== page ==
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How can I create an operator function within a class that serves to typecast other types as an object of that class?

e.g.

class MyClass
{
  // ...
    // operator ??
  // ...
}

int main()
{
  MyClass obj;
  int Somevar;
  obj=(MyClass)Somevar; // class typecast
}

In general, is there an operator that allows this kind of typecast in exact syntax?

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5 Answers

up vote 7 down vote accepted

Just add a constructor that takes one argument:

class MyClass {
    explicit MyClass(int x) { … }
};

called as:

MyClass x = static_cast<MyClass>(10); // or
MyClass y = MyClass(10); // or even
MyClass z(10);

This allows an explicit cast as in your example. (The C-style cast syntax is also supported but I won’t show it here because you should never use C-style casts. They are evil and unnecessary.)

Sometimes (but very rarely), an implicit cast is more appropriate (e.g. to convert from char* to std::string in assignments). In that case, remove the explicit qualifier in front of the constructor:

class MyClass {
   MyClass(int x) { … }
};

Now an implicit conversion from int is possible:

MyClass a = 10;

However, this is usually not a good idea because implicit conversions are non-intuitive and error-prone so you should normally mark the constructor as explicit.

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OP is using a cast. Implicit constructor isn't necessary. Explicit constructor would work just fine. The text of your answer implies that they need an implicit constructor. –  Crazy Eddie Jan 17 '11 at 21:08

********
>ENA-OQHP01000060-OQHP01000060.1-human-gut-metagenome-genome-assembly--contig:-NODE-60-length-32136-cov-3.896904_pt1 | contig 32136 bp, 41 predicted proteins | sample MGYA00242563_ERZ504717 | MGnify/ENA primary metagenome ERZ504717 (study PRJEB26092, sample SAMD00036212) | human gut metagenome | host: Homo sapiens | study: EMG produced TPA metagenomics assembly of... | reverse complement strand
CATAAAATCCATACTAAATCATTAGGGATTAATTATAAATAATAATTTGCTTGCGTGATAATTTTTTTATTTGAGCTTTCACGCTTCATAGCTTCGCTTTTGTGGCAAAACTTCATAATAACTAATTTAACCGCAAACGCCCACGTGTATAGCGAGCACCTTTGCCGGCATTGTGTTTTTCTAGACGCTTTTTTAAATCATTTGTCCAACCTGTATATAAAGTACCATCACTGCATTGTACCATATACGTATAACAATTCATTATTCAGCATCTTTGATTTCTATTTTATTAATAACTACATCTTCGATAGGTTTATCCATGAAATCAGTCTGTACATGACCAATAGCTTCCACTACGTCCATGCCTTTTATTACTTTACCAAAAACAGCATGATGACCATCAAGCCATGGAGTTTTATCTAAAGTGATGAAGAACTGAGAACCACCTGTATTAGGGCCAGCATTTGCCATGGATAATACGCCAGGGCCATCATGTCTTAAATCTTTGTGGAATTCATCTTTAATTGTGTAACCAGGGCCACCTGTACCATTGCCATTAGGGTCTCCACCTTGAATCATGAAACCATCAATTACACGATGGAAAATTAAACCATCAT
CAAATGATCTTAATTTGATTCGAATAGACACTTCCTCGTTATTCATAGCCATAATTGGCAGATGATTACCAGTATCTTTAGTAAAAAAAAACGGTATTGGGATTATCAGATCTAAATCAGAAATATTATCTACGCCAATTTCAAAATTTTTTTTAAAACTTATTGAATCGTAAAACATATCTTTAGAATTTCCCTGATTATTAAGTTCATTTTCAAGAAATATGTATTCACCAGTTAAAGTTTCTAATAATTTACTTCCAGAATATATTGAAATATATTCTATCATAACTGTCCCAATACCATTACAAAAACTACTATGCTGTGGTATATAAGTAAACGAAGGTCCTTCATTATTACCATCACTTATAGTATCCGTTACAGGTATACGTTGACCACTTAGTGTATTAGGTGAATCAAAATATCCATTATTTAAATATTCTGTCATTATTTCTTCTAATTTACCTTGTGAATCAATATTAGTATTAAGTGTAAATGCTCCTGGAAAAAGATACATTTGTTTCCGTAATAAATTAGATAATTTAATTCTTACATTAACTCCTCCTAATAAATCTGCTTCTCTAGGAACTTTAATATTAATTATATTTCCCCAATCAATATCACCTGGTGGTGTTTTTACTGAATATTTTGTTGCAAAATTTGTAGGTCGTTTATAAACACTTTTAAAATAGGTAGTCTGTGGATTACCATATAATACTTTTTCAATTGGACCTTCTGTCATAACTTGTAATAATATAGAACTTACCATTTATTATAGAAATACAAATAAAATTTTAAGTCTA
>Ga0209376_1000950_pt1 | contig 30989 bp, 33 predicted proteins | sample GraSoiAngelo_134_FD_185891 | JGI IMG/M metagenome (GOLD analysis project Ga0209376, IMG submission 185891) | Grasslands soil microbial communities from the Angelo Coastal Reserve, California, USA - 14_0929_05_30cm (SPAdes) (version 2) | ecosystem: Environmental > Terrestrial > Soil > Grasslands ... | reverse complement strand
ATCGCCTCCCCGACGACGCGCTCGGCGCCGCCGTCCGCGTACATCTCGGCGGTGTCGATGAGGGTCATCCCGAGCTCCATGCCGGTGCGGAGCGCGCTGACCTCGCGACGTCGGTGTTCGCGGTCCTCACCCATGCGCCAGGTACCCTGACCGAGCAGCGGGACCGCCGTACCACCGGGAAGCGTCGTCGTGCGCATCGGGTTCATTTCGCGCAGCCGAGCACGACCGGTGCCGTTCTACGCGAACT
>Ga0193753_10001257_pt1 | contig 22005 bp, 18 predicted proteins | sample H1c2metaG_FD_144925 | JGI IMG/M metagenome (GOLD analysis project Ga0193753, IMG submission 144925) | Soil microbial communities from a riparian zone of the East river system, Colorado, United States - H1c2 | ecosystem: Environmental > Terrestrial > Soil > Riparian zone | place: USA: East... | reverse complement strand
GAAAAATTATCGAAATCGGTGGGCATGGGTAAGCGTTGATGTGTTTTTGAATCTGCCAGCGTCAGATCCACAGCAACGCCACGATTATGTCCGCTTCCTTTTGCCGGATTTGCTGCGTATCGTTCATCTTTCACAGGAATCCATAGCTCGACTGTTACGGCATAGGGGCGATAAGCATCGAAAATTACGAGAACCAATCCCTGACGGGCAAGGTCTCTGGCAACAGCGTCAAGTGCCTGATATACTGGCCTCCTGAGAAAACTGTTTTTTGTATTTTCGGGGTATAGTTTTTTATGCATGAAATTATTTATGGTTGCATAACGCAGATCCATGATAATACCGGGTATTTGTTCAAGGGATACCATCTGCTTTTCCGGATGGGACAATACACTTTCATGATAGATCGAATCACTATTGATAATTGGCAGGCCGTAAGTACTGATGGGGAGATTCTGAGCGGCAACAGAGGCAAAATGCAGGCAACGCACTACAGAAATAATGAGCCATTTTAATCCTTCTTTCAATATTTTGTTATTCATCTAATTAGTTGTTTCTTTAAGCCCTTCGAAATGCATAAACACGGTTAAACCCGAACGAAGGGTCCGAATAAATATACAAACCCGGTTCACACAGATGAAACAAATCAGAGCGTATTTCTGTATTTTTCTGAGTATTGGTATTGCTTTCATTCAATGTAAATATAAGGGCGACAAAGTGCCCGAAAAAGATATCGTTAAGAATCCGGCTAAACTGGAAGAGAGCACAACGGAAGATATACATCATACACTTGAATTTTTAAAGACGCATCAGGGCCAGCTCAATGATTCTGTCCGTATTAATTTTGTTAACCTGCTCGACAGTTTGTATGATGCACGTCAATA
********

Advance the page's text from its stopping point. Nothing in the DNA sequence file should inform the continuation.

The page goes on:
@Noah: wow, hadn’t noticed. You’re of course right; I changed my answer. –  Konrad Rudolph Jan 17 '11 at 21:28
    
+1 ............ –  Crazy Eddie Jan 17 '11 at 21:59
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Define a constructor taking int argument.

But implicit conversions has some problems, so many that the language has the keyword explicit to prohibit them.

Mainly that's about overload resolution.

So, perhaps think twice before allowing the implicit conversion.

Cheers & hth.,

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Provide non-explicit constructor with argument of wanted type:

class MyClass {
public:
    MyClass( int x );
...
};

MyClass a = 42;

Note though: this is usually a bad idea.

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You need to construct the object implicitly.

class MyClass
{
int x;
public:
  MyClass(int X = 0):x(X){}  //also serves a default constructor
}

int main()
{
  MyClass obj = Somevar; // implicit type construction
}
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why not use operator=() ?

class MyClass
{
public:
  Myclass& operator=()(int i) {
  //do what you want
  return *this;
  }
}

int main()
{
  MyClass obj;
  int Somevar;
  obj = Somevar; // call operator=(somevar)
}
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1  
Because you don't want to assign an existing object, you want to create a new one. And the implicit operator= works fine. –  GManNickG Jan 17 '11 at 21:09
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